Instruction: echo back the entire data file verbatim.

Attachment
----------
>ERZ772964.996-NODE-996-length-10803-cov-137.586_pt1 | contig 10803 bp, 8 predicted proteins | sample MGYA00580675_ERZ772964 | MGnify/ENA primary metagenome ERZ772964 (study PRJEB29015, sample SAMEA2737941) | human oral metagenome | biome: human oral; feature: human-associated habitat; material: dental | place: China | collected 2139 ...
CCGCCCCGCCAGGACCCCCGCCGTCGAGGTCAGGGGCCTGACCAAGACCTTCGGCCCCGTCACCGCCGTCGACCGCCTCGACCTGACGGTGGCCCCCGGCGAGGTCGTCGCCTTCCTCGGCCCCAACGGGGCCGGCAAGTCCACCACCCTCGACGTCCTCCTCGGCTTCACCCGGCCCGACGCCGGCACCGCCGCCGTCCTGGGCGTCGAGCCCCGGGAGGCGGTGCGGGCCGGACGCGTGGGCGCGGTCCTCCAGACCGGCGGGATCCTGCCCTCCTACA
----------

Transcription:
>ERZ772964.996-NODE-996-length-10803-cov-137.586_pt1 | contig 10803 bp, 8 predicted proteins | sample MGYA00580675_ERZ772964 | MGnify/ENA primary metagenome ERZ772964 (study PRJEB29015, sample SAMEA2737941) | human oral metagenome | biome: human oral; feature: human-associated habitat; material: dental | place: China | collected 2139 ...
CCGCCCCGCCAGGACCCCCGCCGTCGAGGTCAGGGGCCTGACCAAGACCTTCGGCCCCGTCACCGCCGTCGACCGCCTCGACCTGACGGTGGCCCCCGGCGAGGTCGTCGCCTTCCTCGGCCCCAACGGGGCCGGCAAGTCCACCACCCTCGACGTCCTCCTCGGCTTCACCCGGCCCGACGCCGGCACCGCCGCCGTCCTGGGCGTCGAGCCCCGGGAGGCGGTGCGGGCCGGACGCGTGGGCGCGGTCCTCCAGACCGGCGGGATCCTGCCCTCCTACA